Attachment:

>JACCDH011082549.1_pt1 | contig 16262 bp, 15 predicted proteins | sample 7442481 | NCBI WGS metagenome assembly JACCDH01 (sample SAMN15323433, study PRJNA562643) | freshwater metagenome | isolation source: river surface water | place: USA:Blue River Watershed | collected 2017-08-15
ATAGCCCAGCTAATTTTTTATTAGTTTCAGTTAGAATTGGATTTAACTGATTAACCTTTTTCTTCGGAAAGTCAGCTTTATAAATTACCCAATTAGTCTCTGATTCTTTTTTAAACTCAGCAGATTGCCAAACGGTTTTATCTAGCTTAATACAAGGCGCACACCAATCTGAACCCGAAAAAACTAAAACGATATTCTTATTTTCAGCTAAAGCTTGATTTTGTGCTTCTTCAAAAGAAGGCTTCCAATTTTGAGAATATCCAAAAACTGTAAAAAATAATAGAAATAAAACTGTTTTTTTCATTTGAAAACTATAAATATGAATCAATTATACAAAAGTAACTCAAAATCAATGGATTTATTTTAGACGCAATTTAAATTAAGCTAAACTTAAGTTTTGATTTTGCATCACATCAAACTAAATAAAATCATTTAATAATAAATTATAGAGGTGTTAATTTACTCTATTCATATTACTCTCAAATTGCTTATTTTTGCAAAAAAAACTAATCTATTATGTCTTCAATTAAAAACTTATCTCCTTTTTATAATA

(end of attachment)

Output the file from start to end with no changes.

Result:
>JACCDH011082549.1_pt1 | contig 16262 bp, 15 predicted proteins | sample 7442481 | NCBI WGS metagenome assembly JACCDH01 (sample SAMN15323433, study PRJNA562643) | freshwater metagenome | isolation source: river surface water | place: USA:Blue River Watershed | collected 2017-08-15
ATAGCCCAGCTAATTTTTTATTAGTTTCAGTTAGAATTGGATTTAACTGATTAACCTTTTTCTTCGGAAAGTCAGCTTTATAAATTACCCAATTAGTCTCTGATTCTTTTTTAAACTCAGCAGATTGCCAAACGGTTTTATCTAGCTTAATACAAGGCGCACACCAATCTGAACCCGAAAAAACTAAAACGATATTCTTATTTTCAGCTAAAGCTTGATTTTGTGCTTCTTCAAAAGAAGGCTTCCAATTTTGAGAATATCCAAAAACTGTAAAAAATAATAGAAATAAAACTGTTTTTTTCATTTGAAAACTATAAATATGAATCAATTATACAAAAGTAACTCAAAATCAATGGATTTATTTTAGACGCAATTTAAATTAAGCTAAACTTAAGTTTTGATTTTGCATCACATCAAACTAAATAAAATCATTTAATAATAAATTATAGAGGTGTTAATTTACTCTATTCATATTACTCTCAAATTGCTTATTTTTGCAAAAAAAACTAATCTATTATGTCTTCAATTAAAAACTTATCTCCTTTTTATAATA